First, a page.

A GREEDY fraudster stole £2,500 from an 83 year-old woman – while she was supposed to be looking after her as part of her community service.
Jane Richardson, 52, was doing unpaid work at an elderly day-care unit as punishment for a previous fraud conviction.
But she “gave in to temptation” after a frail pensioner asked her to get money from a cash machine for her.
Richardson sneakily kept hold of her bankcard and remembered the woman’s PIN number.
She used the card a shocking 33 times to pocket £2,500 in cash, Edinburgh Sheriff Court heard today (Wednesday).
Richardson, who was in a “financial crisis,” wept into a tissue as she was led to the cells to begin a four and a half month jail sentence after admitting theft.
She was only caught when a manager at the Edinburgh elderly care home noticed the huge sums of cash missing from the victim’s account.
History of dishonesty
Fiscal depute Aidan Higgins said: “It would appear the accused came to know the victim of this offence whilst carrying out a community service order.
“This was in relation to another crime of dishonesty involving fraud.
“The 83 year-old victim gave the accused the card and PIN number on January 23 last year and the initial withdrawal of £300 was made.
“On that occasion she did give the money to the elderly lady.
“But it was thereafter that she made these regular withdrawals, keeping the money for herself.
“It came to light because a manager of the centre where the accused was working with this lady saw her bank statements and became suspicious.”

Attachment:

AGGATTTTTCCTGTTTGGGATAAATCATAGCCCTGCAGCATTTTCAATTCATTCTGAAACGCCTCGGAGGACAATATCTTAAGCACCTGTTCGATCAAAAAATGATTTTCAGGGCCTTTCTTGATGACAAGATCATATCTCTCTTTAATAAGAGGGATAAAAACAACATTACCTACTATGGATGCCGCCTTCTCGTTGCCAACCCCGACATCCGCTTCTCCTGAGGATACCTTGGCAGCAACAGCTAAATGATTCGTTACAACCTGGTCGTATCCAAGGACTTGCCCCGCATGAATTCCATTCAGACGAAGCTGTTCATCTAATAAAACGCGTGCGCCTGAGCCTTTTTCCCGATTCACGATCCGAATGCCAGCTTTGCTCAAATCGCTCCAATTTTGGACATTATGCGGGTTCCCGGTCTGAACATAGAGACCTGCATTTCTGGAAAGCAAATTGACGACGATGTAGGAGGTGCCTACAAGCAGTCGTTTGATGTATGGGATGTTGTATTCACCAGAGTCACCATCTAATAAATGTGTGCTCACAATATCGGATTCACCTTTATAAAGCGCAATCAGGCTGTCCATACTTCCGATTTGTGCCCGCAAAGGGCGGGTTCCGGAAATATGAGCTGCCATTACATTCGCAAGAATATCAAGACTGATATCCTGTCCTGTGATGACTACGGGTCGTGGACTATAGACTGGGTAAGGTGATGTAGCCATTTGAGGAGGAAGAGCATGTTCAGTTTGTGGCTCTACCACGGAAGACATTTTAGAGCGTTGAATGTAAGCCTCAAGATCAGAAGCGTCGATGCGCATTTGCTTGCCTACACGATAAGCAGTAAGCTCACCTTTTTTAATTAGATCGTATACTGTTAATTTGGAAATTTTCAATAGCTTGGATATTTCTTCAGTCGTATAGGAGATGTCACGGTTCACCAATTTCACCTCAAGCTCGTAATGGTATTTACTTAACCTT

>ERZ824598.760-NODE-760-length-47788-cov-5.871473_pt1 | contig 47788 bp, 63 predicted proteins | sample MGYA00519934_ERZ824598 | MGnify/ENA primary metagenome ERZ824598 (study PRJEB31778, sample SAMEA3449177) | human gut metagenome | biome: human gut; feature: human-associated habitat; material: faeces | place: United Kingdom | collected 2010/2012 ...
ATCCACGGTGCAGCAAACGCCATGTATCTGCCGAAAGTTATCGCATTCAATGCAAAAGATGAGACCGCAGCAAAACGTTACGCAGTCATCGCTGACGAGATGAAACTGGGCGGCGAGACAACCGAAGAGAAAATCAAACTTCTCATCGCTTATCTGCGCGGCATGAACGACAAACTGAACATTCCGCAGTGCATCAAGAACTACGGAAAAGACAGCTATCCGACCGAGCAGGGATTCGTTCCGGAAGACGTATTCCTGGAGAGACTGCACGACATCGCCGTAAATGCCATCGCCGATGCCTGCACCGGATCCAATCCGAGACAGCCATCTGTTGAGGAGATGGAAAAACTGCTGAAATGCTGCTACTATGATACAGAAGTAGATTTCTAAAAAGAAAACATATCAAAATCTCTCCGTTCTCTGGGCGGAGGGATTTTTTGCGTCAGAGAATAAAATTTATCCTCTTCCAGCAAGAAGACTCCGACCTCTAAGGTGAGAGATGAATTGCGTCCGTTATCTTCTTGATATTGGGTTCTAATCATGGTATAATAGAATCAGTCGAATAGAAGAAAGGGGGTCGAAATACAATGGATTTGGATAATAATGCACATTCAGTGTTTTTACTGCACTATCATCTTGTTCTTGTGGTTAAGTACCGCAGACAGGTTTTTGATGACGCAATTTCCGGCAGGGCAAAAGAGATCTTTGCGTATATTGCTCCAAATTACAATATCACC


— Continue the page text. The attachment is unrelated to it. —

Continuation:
Richardson’s solicitor Paul Dunne said jailing her would “do nothing to repay the victim.”
No option but jail
He said: “It is a serious offence while in a position of trust, there is no getting away from that.
“But she is 52 years old and one wonders whether she poses a real risk to the general public.
“A custodial sentence will do nothing to repay the victim.
“She realises she has taken this woman’s money and knows this is not just some sort of wheeze.”
Jailing Richardson, Sheriff Deirdre MacNeill QC said: “She had a plan.
“She was in a financial crisis with rent arrears to pay but she didn’t pay her arrears with the money.
“She just used it to buy things.
“I consider this a very serious offence.
“This woman was a vulnerable victim and you, while doing a community service order for fraud, used your position of trust to your advantage.
“There is no other sentence that can be passed other than a prison sentence.”